A March 2nd WSJ story might have done best to indicate the mix of patterns, noting that state officials said that opting out was strong in “a few affluent communities” but less so in urban districts and other parts of the state (just 15 out of 16,000 students opted out in Patterson). The story notes that technical issues were limited to a few incidents, & makes clear the role of the state teachers union.

Another quote left out of the final version came from Diane Ravitch's blog:

Testing critic Diane Ravitch praised the PBS piece in comparison with other media coverage that “misportrayed” the opt-out movement as union-led “when in fact the unions have sat on the sidelines.”

An Anthony Cody quote about reporters doing their jobs the way they were supposed to was also cut. (However, I did manage to Bob Schaeffer's quote into the piece (about fear-mongering district and state officials).


It's worth pointing out that folks from the NYT responded to my request for an interview but declined to participate, which is better than not responding at all (right?).

It was included in the original draft disclosure statement and should be noted that John Merrow has given me extremely helpful professional advice and support, lent me a spare desk at his nonprofit production company Learning Matters for a couple of years, and even hired me to do some freelance research once or twice in the past.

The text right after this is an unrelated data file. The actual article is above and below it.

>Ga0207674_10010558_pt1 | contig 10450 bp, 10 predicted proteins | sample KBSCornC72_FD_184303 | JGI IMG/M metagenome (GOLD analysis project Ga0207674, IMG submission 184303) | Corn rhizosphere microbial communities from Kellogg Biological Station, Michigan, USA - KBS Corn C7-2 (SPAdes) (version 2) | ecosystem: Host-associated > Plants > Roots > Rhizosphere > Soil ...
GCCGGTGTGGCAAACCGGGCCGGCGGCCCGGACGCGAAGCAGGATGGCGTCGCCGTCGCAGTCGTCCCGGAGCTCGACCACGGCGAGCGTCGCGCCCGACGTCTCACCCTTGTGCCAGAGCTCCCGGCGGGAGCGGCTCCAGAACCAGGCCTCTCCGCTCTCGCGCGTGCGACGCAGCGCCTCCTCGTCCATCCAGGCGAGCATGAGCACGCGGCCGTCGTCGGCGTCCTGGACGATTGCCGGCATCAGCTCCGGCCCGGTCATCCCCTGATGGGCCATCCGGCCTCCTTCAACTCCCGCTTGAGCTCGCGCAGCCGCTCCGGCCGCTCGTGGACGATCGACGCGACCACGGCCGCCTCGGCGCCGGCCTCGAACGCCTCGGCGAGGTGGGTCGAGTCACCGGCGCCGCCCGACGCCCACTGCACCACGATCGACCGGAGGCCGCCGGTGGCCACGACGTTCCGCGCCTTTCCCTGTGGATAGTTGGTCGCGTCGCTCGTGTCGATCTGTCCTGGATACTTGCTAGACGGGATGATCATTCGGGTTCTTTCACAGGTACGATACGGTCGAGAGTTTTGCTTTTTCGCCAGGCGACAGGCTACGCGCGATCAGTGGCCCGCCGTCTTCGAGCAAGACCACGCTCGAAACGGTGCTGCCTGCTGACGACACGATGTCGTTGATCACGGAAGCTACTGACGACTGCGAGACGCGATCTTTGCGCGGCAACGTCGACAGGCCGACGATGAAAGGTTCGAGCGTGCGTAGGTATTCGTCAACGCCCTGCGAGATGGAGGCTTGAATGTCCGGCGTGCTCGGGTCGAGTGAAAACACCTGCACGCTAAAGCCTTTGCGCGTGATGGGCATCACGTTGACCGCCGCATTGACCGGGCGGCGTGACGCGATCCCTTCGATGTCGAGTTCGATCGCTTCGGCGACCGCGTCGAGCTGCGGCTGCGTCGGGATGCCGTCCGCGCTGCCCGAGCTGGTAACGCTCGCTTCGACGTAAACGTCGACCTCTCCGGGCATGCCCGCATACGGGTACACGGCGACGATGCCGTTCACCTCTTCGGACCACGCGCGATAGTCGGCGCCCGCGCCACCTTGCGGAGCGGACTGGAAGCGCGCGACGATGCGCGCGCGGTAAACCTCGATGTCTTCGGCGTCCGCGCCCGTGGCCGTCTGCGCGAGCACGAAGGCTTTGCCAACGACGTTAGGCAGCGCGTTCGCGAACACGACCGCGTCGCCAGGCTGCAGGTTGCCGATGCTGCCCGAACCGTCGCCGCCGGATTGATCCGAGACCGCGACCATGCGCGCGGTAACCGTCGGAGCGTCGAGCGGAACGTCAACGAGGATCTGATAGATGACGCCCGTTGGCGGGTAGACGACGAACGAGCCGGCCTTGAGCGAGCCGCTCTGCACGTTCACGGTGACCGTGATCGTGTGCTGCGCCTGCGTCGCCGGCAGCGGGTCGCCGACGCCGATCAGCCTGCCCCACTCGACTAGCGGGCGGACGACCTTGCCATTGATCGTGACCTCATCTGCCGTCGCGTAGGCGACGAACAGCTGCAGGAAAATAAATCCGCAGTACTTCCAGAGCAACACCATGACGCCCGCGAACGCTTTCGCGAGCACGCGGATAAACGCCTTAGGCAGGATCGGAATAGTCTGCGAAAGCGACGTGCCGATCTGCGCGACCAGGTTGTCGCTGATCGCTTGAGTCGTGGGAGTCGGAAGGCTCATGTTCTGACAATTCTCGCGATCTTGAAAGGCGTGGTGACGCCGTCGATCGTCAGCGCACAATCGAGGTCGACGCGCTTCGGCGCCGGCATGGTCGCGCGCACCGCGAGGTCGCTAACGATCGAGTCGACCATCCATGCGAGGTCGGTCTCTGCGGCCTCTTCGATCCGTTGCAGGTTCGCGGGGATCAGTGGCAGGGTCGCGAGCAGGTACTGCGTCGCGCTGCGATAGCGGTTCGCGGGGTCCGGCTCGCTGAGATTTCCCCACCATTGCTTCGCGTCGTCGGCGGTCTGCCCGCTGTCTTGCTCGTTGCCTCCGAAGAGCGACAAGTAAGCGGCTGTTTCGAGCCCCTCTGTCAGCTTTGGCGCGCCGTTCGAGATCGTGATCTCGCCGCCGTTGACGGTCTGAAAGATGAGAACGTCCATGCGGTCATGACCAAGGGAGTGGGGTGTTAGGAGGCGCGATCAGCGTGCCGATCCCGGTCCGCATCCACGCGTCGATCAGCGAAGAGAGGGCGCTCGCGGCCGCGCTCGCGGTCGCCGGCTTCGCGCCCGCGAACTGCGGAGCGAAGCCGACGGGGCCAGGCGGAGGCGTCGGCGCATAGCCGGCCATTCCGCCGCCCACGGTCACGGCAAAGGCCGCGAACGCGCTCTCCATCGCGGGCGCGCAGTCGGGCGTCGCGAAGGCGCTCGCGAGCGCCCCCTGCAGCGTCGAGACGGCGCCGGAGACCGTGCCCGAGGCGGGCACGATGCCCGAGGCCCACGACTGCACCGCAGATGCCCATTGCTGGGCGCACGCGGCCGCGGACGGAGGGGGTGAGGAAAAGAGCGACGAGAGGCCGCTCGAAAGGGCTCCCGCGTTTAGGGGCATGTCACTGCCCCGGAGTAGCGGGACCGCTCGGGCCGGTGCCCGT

I should have stated more clearly that I'm not particularly enthusiastic about the Common Core or the tests. They're not a particular area of interest for me, and if they were going poorly and the media was missing that story I would have pointed that out just as forcefully. 


Feed You can follow this conversation by subscribing to the comment feed for this post.

The comments to this entry are closed.

Disclaimer: The opinions expressed in This Week In Education are strictly those of the author and do not reflect the opinions or endorsement of Scholastic, Inc.